For assistance in getting it up there, there are several options.

Hullavator. This is the ultimate, but expensive.

Malone load assist. Similar, but about half the cost.

Strong arm.

Loading bar. This one is neat as it allows you to side load and it slides away inside your cross bar. You’re only lifting about half the boat at a time. Put the bow up on the bar, lift the stern up onto the rack and settle into place to tie down.

DIY approaches. Most of these are ways to go on through the front or back of your vehicle with some kind of homemade apparatus, usually PVC. https://www.youtube.com/results?search_query=kayak+loader+suburban

And the last thing I can suggest is organization. If at all possible, try to get a little ready the night before. I got my whole system down to a 5 min. put in and 5 min. take out. It’s a kayak. No sense taking as long to launch a bass boat. I would have my pfd, rod holders, anchor, and dry bag in the front hatch at all times. I unstrap and take the boat off. I set it at the edge of the ramp or water. From the truck I get my kayak crate and rods chosen for the trip. Each is already organized with the baits and rods for where I’m going and what I’m fishing for from the night before. I put the crate in the tankwell and bungee it down. Rods in rod holders. Take out pfd, etc. Put it on. Stash my stuff in the dry bag and secure it. Secure my soft cooler behind the seat. Park the truck and I’m ready to go. I really only had 4 things to do in order to launch.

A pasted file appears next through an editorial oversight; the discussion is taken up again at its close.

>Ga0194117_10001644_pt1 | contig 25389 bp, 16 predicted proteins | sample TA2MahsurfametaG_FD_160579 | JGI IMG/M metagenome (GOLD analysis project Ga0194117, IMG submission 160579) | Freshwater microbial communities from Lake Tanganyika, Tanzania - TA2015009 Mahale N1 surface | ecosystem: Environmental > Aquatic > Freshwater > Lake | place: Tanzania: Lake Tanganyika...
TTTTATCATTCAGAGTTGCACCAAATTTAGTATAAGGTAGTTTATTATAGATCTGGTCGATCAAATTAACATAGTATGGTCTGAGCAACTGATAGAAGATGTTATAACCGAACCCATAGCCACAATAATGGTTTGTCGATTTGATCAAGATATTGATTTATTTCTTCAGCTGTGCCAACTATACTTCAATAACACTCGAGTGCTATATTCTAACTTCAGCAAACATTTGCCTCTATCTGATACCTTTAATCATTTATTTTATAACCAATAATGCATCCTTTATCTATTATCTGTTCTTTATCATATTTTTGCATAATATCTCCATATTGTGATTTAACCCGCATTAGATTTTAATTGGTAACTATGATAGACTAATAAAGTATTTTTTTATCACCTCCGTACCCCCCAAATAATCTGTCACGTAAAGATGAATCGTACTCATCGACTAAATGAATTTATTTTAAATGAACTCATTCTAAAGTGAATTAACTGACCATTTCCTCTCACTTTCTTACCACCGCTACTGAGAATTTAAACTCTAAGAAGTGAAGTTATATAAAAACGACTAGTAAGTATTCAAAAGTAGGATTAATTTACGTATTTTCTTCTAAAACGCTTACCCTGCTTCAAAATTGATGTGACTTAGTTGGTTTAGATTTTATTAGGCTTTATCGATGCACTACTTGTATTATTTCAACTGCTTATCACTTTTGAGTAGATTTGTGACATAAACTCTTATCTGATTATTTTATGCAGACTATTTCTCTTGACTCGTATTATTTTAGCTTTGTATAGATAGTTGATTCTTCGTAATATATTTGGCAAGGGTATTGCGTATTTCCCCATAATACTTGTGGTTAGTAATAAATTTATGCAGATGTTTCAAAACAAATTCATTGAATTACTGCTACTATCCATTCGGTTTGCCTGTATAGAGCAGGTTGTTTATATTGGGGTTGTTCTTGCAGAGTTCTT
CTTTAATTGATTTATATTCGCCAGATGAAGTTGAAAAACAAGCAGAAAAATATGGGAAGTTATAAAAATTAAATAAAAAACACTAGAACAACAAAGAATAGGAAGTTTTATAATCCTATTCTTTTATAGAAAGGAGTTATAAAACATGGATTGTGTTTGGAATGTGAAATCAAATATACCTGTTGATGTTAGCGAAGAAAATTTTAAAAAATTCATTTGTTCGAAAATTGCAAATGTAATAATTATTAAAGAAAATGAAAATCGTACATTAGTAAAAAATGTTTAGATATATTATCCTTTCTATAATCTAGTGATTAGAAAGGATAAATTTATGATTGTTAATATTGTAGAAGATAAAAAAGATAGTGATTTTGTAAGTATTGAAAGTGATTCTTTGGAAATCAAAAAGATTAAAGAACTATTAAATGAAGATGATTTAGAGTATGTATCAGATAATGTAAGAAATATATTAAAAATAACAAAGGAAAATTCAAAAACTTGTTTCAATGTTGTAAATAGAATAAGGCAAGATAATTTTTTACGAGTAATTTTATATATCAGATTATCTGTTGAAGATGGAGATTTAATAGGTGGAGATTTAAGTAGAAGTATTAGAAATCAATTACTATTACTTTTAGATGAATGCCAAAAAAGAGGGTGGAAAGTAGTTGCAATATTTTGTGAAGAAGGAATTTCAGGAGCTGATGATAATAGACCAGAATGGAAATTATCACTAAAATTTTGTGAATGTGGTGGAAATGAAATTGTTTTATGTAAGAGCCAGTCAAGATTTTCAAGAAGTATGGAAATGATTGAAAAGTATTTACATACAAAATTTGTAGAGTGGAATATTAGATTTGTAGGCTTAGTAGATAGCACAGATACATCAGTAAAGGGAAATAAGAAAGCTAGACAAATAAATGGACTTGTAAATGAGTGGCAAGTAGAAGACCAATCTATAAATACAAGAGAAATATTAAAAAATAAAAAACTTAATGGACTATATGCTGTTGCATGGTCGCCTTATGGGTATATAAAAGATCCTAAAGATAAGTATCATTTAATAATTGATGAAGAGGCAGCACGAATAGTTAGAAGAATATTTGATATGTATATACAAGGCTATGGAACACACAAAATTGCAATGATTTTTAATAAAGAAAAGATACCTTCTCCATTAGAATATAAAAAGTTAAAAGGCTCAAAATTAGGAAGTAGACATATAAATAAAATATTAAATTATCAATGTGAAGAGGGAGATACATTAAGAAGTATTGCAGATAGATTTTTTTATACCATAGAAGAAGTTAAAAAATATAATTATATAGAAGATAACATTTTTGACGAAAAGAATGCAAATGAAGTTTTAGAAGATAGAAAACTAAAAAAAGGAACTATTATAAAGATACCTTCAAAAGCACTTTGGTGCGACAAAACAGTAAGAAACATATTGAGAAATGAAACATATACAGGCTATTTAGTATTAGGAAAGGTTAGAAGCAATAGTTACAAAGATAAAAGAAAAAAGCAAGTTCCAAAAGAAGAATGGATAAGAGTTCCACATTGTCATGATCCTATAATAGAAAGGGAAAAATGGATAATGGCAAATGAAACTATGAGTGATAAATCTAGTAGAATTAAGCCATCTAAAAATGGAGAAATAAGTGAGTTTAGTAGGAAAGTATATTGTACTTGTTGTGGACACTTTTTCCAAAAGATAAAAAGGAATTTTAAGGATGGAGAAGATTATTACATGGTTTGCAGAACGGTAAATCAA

The only step you would need to add to that would be to strap on the kayak to the cart if that’s even necessary if you go with one of the two potentially strapless options. When at the water secure your cart to the boat and go.

I think you could get that down to an efficient system with a little practice and prep the night before if possible.